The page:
[Sca-cooks] pimps and harlots omelet?

Sharron Albert morgana at gci.net
Tue Oct 3 00:22:34 PDT 2006

>Hi all from Anne-Marie
>Someone referred to the recipe below and asked me if it was period. I have
>to admit I'm not familiar with the source mentioned in the tertiary docs and
>you will note that they don't include the original translation so I cant
>check it for accuracy.
>Any ideas where this comes from?

According to The Medieval Kitchen: Recipes from France and Italy by 
Odile Redon, Francoise Sabban & Silvano Serventi, University of 
Chicago Press, 1998, it is #738 in "Le 'Registre de Cuisine' de Jean 
de Bockenheim, cuisinier du pape Martin V," edited by Bruno Laurioux, 
in Melanges de l'Ecole francaise de Rome (Moyen Age, Temps modernes) 
100, no. 2 (1988): 709-60. I admit to not knowing exactly what that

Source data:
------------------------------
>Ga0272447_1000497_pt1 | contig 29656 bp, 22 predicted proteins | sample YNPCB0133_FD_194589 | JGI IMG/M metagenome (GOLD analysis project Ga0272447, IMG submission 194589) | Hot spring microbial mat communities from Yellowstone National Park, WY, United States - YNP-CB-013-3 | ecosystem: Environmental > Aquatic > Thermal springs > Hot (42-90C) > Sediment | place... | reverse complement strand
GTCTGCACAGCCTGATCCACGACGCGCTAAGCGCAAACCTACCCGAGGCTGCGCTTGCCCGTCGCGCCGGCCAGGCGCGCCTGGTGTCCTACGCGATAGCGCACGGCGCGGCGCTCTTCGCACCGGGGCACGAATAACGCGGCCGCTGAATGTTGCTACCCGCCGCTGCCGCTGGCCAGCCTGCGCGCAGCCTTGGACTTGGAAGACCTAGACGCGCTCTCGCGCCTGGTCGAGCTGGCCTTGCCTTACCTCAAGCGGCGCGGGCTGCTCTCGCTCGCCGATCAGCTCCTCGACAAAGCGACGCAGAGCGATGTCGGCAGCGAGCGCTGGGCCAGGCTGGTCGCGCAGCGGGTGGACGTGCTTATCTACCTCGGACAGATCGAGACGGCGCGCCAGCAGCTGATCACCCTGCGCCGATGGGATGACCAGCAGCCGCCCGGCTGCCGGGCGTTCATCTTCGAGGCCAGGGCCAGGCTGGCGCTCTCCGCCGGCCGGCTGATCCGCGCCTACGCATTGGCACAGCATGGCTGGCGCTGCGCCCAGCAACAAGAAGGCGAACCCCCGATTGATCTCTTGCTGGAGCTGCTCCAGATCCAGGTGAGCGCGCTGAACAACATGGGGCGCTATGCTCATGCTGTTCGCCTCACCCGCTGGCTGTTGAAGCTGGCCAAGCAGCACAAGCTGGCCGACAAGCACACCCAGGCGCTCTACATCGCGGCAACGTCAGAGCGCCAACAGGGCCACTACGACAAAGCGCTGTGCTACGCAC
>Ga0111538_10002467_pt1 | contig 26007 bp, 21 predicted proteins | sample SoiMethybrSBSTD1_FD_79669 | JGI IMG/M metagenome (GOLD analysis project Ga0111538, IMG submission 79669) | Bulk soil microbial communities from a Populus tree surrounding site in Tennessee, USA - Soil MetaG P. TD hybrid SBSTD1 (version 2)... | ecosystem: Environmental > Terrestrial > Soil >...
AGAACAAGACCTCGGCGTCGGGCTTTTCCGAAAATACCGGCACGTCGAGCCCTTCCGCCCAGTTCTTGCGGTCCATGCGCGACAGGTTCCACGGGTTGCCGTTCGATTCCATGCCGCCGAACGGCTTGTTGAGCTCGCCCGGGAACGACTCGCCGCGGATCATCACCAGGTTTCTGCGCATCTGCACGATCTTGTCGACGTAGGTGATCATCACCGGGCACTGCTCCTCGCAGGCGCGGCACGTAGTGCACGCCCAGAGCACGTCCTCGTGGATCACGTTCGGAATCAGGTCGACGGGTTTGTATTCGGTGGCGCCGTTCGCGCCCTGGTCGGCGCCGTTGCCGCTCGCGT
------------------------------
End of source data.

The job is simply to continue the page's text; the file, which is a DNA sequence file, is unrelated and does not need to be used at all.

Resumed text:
means (G).

In their introduction to the recipe, they say Bockenheim was cook to 
Pope Martin V and in the 1430s wrote a brief by  highly original 

And their translation of the orginal text is: How to make an orange 
omelette. Take eggs and break them, with oranges, as many as you 
like; squeeze their juice and add it to the eggs with sugar; then 
take olive oil or fat, and heat it in the pan and add the eggs. This 
was for ruffians and brazen harlots.

The original Latin or Italian text is also in The Medieval Kitchen.

Is that what you were seeking?

We tried it for a feast a handful of years ago. It met mixed reviews 
-- people either liked it or definitely didn't.

Morgana yr Oerfa

I can't believe I actually recognized the recipe and could lay hands 
on my cookbook! It was hiding just last week when I went looking for 
Tactics is knowing what to do when there is something to do. Strategy 
is knowing what to do when there is nothing to do. --Savielly 
Tartakover, GM, quoted in "The Eight" by Katherine Neville 

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